Do I REALLY need a charge controller?

Discussion in 'Power - Site Power/Batteries/Generators/Solar' started by skeetercampsintexas, Feb 28, 2016.

  1. skeetercampsintexas

    skeetercampsintexas Active Member

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    So, if you saw my previous post about my feeder light I've finally finished up my little prototype. I have no idea what kind of wattage this solar panel is putting out. It was free-cycled from my FIL. I'm powering these 18 LEDs by two 6 volt lantern batteries in series. The batteries provide power to a simple on-off switch that then runs to a 12V PIR and onto an unfused set of wires that go straight to the leds. Yes, yes, I know, it's a bomb waiting to go off. I'm not finished yet, eventually there will be a fuse. But my biggest question is, if this thing is living outdoors, obviously in the sun, am I going to have to figure out a way to squeeze a charge controller in my ammo can? What will happen if I dont? Simple overcharging of the batteries?
     
  2. skeetercampsintexas

    skeetercampsintexas Active Member

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    [​IMG]

    Here is a picture of the set up if it helps anyone ad far as the solar panel is concerned. Still gotta glue my strips down as well, don't judge my electrical tape [LOL]
     
  3. speckhunter80

    speckhunter80 Well-Known Member

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    With that small of a panel...probably not.
     
  4. tombiasi

    tombiasi Well-Known Member

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    What is the chemistry of the batteries you are charging?
     
  5. skeetercampsintexas

    skeetercampsintexas Active Member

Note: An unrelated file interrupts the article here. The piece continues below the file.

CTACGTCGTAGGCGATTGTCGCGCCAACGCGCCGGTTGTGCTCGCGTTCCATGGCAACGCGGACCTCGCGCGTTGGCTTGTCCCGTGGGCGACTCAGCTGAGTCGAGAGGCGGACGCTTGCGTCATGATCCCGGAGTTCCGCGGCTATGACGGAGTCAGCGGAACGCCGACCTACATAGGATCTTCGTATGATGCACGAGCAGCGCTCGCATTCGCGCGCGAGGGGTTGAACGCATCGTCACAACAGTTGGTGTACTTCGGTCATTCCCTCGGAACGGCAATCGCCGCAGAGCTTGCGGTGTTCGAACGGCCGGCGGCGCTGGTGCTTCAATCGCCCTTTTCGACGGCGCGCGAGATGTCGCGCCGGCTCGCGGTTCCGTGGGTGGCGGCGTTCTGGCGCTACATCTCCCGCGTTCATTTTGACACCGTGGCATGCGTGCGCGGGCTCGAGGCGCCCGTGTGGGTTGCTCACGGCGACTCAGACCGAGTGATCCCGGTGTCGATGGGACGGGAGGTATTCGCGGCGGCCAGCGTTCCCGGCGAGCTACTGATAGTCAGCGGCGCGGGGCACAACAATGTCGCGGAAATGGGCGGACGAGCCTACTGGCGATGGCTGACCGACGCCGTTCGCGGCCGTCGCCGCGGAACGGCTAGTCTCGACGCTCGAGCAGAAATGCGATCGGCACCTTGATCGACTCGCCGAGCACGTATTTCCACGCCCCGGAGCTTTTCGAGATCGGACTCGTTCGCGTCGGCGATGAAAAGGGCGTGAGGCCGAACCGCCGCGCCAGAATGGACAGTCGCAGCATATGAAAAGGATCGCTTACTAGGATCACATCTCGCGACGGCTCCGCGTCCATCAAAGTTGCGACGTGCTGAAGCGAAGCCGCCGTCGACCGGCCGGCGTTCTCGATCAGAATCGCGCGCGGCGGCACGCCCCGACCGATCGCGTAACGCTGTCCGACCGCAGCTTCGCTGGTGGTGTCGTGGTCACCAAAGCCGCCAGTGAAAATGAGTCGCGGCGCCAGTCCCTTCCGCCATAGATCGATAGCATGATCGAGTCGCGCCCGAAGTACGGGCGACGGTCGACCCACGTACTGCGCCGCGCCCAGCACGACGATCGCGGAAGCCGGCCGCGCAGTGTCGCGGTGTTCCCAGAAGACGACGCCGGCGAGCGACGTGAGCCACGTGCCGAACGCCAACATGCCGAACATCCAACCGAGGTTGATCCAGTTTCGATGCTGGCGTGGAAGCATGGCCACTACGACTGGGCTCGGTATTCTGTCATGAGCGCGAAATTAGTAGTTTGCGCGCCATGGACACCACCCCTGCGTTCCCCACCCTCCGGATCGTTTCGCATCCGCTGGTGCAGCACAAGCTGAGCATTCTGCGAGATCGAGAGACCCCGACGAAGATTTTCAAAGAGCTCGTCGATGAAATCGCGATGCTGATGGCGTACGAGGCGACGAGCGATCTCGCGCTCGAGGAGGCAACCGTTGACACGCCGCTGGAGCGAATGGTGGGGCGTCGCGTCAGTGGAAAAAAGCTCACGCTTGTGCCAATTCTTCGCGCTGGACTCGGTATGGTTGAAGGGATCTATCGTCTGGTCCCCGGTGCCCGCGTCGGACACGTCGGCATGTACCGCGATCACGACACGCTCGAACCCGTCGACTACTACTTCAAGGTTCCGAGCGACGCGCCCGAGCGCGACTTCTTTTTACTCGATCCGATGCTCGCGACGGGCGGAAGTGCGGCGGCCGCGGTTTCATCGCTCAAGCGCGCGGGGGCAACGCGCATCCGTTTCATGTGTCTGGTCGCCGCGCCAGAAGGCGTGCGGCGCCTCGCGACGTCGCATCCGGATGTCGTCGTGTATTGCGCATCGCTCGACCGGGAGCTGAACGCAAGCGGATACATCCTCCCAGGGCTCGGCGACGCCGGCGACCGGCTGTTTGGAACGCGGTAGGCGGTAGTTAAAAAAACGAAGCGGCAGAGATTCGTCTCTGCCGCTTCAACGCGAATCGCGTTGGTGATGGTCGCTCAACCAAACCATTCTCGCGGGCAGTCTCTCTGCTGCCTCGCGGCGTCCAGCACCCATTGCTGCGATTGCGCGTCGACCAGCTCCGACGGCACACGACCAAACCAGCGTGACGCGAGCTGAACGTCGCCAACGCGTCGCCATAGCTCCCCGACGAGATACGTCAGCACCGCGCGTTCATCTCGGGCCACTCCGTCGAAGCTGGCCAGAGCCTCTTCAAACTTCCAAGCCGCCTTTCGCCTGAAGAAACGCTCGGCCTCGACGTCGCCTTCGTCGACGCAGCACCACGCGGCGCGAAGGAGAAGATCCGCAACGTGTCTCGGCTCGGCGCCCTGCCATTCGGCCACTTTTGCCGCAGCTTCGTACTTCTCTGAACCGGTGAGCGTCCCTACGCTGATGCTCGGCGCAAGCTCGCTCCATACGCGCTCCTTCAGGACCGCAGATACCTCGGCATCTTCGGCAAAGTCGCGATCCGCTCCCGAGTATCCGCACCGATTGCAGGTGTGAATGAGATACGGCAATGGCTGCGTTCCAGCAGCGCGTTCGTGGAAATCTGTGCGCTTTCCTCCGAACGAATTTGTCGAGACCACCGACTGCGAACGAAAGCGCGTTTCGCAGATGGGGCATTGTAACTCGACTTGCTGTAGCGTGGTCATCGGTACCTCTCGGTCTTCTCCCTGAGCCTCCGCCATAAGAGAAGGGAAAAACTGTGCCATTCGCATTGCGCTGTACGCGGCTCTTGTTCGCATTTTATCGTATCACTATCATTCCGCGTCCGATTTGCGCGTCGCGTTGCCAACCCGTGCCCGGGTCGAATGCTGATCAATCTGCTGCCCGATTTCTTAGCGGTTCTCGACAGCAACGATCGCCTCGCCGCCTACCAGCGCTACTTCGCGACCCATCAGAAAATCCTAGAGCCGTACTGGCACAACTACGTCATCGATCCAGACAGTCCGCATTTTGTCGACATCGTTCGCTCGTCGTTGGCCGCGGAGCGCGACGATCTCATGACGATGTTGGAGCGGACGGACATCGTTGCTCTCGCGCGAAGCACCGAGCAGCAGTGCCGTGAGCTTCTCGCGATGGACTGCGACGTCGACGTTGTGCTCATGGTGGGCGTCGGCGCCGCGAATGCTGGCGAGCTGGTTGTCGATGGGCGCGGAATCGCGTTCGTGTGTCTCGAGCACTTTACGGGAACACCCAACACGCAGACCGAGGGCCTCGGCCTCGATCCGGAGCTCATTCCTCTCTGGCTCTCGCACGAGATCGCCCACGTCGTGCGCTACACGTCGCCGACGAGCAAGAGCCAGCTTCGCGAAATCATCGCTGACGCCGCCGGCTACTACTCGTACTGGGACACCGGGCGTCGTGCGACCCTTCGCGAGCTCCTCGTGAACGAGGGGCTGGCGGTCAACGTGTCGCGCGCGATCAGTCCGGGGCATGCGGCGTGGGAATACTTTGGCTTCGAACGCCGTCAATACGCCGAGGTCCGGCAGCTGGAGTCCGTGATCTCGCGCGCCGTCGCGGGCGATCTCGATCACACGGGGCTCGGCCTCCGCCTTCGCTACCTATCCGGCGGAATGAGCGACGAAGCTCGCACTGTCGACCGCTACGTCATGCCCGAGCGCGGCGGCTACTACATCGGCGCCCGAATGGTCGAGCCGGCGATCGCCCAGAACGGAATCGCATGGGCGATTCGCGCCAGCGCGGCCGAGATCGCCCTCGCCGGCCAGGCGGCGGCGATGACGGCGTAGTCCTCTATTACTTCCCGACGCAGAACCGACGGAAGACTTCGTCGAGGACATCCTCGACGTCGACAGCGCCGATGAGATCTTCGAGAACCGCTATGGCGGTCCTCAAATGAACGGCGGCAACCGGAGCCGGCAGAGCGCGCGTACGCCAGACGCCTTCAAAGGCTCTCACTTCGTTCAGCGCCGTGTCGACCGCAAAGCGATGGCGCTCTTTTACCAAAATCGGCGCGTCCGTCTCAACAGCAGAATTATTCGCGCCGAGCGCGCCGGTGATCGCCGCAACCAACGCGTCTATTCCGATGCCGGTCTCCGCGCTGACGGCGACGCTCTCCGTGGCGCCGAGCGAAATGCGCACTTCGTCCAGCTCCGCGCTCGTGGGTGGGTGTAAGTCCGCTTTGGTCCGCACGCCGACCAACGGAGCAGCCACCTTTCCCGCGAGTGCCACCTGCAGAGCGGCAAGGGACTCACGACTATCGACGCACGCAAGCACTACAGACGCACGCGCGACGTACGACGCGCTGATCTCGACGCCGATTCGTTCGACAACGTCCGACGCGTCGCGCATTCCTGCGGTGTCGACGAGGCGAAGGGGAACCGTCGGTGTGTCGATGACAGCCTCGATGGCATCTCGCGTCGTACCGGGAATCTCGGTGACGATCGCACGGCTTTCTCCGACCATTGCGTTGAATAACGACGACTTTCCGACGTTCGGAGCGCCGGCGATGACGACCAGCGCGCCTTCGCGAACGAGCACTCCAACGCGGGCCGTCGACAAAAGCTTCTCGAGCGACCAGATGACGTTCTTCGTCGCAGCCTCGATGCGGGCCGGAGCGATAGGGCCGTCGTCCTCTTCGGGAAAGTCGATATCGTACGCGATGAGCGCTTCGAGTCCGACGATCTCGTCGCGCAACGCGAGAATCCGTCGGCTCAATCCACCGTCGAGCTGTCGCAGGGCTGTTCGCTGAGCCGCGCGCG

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    Truthfully Tom, I don't know. They don't say on the packaging. They're "super heavy duty" so I'm assuming they're zinc-chloride batteries.
     
  6. tombiasi

    tombiasi Well-Known Member

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    Standard lantern batteries can't be charged.
     
  7. rabird

    rabird Howdy!

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    not if the lights use more power than the panel 'puts back'.

    I'd measure the total led amps and estimate how many hrs on.
    I'd measure the panel amps and estimate the daily power.
     
  8. skeetercampsintexas

    skeetercampsintexas Active Member

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    Fair enough tom. I can always grab a rechargeable feeder battery. I know the leds are drawing 20ma per strip of 3, total of 6, so 120ma. How does one go about measuring the output of the solar panel?
     
  9. rabird

    rabird Howdy!

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    with a volt meter set to amps, probe the two wires coming out of the panel
    https://www.youtube.com/watch?v=Hey1QZkYFSQ
    needs to be a blue sky kind of day!

    put the meter in the circuit to measure led amps ----O----


    make sure your meter is setup for amps, I'm guessing ~0.15A from the panel.

    use a multiplier of 4 or 5 for a horizontal flat panel, 4 in winter, 5 in spring maybe 6 in summer, tilted, use 6. If the panel 'makes' 0.15A in full sun, then 6 X 0.15 = 0.9 AmpHrs/day.
     
  10. Haybale

    Haybale I'd rather be camping!!

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  11. skeetercampsintexas

    skeetercampsintexas Active Member

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    Great idea haybale. There are plenty of people using "all night lights". Personally I don't want some yahoo driving by seeing a green on all night and decide to come check out my area. The PIR has worked great so far and will also limit the time on for the lights. My idea here was that while hunting I can just sit and wait for the lights to come on. If you've ever sat in the dark, dead silent, for a number of hours you know that all your senses can easily play tricks on you. Leaving it out for a good amount of time will get the big critters used to the lights coming on and shouldn't spook them after a week or so. For me, it's a confirmation that game is within 20 feet of the sensor.
     

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